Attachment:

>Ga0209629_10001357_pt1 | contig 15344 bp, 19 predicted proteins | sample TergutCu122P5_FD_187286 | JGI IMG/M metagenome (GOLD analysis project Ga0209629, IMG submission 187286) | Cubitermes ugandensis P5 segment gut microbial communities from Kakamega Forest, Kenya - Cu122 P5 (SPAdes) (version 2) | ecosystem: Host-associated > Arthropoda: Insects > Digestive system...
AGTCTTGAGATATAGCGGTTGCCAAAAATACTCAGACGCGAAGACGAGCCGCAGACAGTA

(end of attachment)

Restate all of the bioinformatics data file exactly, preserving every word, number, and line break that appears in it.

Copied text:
>Ga0209629_10001357_pt1 | contig 15344 bp, 19 predicted proteins | sample TergutCu122P5_FD_187286 | JGI IMG/M metagenome (GOLD analysis project Ga0209629, IMG submission 187286) | Cubitermes ugandensis P5 segment gut microbial communities from Kakamega Forest, Kenya - Cu122 P5 (SPAdes) (version 2) | ecosystem: Host-associated > Arthropoda: Insects > Digestive system...
AGTCTTGAGATATAGCGGTTGCCAAAAATACTCAGACGCGAAGACGAGCCGCAGACAGTA